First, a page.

A panoramic photo, printed and framed, can be the ultimate memory of a far-flung journey or can simply re-create something interesting that you see every day. All you need is a digital camera and some creative vision. Here’s how to make panoramas using Adobe Photoshop CS4 or CS5 or Photoshop Elements 8 or 9. If you don’t have any of those programs, you can also create panoramic photos with shareware such as DoubleTake ($25) or freeware like Hugin.
Start with a photo series
The most important step in creating a panoramic image is taking good set of photos (usually three to six images) shot with your panorama in mind. Among other things, each photo must overlap with its neighboring photos, and it should also match its neighbors in both exposure and white balance. Try your best to adhere to these guidelines:
Use a tripod. The completed panoramic image will look better if each picture is taken from a consistent and level position, and the best way to ensure this is to use a tripod. Take a photo, nudge the camera to the left (or right), and repeat.
Use a consistent zoom level. It’s very important to keep the same focal length from photo to photo, so do not adjust the camera’s zoom between shots.
Use a consistent white balance. Unless programmed otherwise, most cameras are configured to use automatic white balance. The trouble is that depending on what the camera sees, the white balance can change from photo to photo and cause exposure and color variations. Set your camera’s white balance to daylight (or whatever is appropriate).
Use a consistent exposure. Almost all cameras are configured to automatically adjust exposure of the photo depending on lighting conditions, and so as you move the camera from left to right, it may adjust the exposure each time. Photoshop can correct minor differences in exposure, but it will struggle with broader variations. You can avoid this by using the camera in manual mode and locking down both the aperture and exposure.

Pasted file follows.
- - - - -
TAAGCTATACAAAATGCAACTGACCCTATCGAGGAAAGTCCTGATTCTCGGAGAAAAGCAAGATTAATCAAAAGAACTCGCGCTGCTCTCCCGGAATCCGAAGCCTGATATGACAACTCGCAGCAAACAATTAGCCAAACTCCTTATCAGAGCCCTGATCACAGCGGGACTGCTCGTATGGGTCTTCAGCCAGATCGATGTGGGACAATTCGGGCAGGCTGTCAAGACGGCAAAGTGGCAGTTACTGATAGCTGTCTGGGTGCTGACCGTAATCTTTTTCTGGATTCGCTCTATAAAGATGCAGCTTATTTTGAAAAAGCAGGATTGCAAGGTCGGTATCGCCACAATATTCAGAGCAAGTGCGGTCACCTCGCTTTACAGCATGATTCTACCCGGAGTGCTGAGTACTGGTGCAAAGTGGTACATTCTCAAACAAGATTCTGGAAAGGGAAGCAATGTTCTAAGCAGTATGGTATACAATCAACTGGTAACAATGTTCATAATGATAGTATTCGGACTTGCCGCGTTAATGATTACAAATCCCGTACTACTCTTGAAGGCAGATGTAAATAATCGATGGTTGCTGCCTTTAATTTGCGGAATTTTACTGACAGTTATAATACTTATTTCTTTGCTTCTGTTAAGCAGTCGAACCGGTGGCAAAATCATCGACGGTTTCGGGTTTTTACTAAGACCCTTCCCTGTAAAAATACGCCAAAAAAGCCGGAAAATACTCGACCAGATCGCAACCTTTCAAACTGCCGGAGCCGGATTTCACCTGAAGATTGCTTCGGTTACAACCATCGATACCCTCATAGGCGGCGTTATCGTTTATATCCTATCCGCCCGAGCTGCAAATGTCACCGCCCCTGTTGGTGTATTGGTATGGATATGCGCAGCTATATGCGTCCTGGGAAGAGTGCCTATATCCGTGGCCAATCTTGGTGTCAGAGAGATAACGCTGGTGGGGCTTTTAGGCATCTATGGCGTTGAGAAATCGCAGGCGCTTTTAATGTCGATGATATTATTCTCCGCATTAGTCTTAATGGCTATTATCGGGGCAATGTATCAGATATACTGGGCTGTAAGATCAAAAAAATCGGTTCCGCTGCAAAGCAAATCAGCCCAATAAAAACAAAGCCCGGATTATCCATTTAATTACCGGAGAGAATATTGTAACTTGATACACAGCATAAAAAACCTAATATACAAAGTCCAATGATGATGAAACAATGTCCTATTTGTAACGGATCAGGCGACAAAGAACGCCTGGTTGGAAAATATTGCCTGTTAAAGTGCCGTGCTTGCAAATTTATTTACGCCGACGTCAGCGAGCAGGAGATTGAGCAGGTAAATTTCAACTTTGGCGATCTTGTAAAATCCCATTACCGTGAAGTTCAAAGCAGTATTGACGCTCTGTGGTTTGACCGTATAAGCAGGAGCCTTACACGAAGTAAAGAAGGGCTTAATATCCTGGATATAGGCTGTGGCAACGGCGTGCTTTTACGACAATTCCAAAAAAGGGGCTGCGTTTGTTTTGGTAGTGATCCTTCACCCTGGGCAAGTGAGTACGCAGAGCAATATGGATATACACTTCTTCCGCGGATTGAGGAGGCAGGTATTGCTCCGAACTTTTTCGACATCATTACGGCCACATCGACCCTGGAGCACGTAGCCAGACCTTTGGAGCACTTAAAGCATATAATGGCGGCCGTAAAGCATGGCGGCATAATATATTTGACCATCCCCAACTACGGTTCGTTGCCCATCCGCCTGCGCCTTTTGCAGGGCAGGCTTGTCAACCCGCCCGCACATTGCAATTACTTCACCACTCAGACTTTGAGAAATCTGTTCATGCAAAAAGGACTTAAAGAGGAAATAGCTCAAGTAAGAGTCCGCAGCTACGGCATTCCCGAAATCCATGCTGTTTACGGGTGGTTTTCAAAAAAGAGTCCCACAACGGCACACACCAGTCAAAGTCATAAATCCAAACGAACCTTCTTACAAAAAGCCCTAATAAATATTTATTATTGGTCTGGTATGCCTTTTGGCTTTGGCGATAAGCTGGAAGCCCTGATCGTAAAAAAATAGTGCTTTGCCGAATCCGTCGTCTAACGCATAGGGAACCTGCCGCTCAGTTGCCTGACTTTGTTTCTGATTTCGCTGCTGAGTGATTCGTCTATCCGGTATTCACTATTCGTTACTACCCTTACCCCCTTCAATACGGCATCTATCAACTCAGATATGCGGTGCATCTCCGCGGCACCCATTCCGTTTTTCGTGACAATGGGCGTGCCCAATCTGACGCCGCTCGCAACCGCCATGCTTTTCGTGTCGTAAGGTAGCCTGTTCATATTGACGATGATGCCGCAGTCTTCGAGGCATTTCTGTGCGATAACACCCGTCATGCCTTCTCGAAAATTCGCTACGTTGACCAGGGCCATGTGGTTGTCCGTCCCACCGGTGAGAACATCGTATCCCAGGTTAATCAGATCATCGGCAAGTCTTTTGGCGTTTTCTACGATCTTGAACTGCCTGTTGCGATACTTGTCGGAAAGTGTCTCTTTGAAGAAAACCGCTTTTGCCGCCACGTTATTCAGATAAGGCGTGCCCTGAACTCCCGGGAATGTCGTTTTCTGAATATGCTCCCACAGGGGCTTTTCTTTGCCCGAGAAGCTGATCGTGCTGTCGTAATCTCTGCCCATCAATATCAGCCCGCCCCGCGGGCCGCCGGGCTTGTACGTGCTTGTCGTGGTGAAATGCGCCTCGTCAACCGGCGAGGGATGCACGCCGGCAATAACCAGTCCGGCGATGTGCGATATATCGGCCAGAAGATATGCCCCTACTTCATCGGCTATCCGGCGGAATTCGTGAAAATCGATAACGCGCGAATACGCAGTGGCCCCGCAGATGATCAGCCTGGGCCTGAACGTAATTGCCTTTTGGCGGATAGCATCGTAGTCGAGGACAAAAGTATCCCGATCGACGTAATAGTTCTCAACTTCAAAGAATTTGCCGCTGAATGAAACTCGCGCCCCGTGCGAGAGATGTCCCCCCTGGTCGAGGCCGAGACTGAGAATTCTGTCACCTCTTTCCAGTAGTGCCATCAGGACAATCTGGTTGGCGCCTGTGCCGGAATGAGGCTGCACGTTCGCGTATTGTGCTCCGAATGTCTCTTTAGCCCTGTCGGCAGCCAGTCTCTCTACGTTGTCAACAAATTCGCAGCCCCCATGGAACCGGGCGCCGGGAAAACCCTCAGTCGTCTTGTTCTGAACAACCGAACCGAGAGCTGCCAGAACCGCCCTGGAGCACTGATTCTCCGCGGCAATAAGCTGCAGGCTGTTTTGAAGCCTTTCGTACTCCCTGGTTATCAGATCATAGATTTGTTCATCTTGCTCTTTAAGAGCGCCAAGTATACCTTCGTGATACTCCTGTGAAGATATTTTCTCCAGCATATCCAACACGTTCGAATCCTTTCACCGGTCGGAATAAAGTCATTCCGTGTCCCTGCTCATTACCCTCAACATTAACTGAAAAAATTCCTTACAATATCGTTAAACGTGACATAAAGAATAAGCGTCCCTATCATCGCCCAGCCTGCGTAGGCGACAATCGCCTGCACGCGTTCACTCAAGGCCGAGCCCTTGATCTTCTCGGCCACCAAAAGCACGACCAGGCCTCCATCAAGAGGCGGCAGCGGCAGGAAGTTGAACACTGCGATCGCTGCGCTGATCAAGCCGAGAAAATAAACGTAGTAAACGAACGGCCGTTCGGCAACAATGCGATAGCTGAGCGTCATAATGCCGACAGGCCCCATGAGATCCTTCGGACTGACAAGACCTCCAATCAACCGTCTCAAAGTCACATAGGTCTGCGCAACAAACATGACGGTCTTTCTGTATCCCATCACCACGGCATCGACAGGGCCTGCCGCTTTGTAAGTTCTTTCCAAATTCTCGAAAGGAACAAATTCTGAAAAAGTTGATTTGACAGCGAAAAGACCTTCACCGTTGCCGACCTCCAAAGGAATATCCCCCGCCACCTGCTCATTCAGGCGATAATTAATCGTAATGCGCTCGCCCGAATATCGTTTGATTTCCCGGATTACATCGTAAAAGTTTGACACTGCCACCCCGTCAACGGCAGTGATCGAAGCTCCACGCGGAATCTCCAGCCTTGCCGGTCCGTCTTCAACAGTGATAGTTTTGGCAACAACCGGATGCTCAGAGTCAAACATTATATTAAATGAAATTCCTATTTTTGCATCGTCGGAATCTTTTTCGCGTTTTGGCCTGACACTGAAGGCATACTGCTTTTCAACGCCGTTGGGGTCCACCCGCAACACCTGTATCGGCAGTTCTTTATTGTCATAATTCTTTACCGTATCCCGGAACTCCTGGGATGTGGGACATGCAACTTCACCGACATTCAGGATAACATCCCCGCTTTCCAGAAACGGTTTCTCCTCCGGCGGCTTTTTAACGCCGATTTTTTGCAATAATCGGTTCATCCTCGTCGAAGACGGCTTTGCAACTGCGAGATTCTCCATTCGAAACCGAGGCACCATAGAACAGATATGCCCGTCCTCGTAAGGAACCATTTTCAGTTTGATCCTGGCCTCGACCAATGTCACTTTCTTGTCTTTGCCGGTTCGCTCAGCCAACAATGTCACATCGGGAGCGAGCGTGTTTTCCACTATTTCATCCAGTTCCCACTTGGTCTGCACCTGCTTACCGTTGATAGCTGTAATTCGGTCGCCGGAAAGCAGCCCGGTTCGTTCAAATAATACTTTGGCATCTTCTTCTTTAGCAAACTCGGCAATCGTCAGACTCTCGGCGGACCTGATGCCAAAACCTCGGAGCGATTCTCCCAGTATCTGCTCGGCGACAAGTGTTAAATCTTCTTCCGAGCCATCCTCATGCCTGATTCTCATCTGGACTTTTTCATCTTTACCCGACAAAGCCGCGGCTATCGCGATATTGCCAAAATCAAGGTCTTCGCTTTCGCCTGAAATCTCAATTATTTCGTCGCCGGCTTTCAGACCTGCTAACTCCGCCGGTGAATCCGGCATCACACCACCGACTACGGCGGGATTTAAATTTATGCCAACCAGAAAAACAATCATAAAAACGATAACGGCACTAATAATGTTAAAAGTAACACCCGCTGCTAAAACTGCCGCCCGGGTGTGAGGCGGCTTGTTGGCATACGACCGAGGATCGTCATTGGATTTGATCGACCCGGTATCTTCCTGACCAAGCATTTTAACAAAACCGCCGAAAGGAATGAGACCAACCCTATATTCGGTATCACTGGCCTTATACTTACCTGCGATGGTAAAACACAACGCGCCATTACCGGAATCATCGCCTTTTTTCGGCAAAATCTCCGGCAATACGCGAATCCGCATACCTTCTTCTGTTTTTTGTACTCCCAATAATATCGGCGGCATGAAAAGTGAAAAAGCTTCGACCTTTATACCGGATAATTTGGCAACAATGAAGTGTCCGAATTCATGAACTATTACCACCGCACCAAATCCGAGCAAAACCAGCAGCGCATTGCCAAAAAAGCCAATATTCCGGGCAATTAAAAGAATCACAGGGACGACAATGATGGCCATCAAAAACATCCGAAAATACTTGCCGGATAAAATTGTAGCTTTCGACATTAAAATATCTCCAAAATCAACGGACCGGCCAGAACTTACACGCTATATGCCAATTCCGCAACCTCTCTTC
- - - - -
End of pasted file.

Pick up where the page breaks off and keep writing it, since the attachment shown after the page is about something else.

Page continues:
Use manual focus. In normal circumstances your camera is probably set to auto-focus, which is fine if everything you’re photographing is 50 feet (or further) from you. However, if you’re taking photos where there may be foreground elements, the camera may lock its focus to those objects instead, resulting in a blurred background. You can avoid this by using manual focus, or alternatively, setting the focal method to Landscape (available on many point and shoot cameras).
Overlap your photos. In order for Photomerge to determine where a photo belongs in the panorama, you must have generous overlap in each of your photos. So if there’s a street sign at the far right of one photo, it should be fully visible on the left side of the next photo. Adobe recommends a 40 percent overlap between each photo for best results.
Construct your panorama
Once you’ve chosen your photos and placed them together in a folder, constructing the panorama is quite easy. All the heavy lifting is done by an extension called Photomerge, which is essentially identical across Photoshop CS4 and CS5 and Photoshop Elements versions 8 and 9 (except for one additional option provided within Elements). In Photoshop, choose File -> Automate -> Photomerge; in Photoshop Elements, choose File -> New -> Photomerge Panorama. A Photomerge window will appear, and you’ll see two key sections: Layout and Source Files. Layout lets you select from several different methods of blending the panorama together; of these, I recommend Automatic and Cylindrical. However, let’s take a closer look at what you can expect from each layout method:
Automatic. This setting automatically selects the best of the first three methods; typically Perspective, that will result in the best-looking panoramic image from your pictures.
Perspective. This option blends photos together with perspective but without curvature. The center image is used as the focal point and neighboring images are bent outwards, which results in somewhat of a bow-tie effect with a compressed center and wide edges. It may look a little odd at first, but it’s visually consistent with what you’d expect from a very wide-angle camera lens.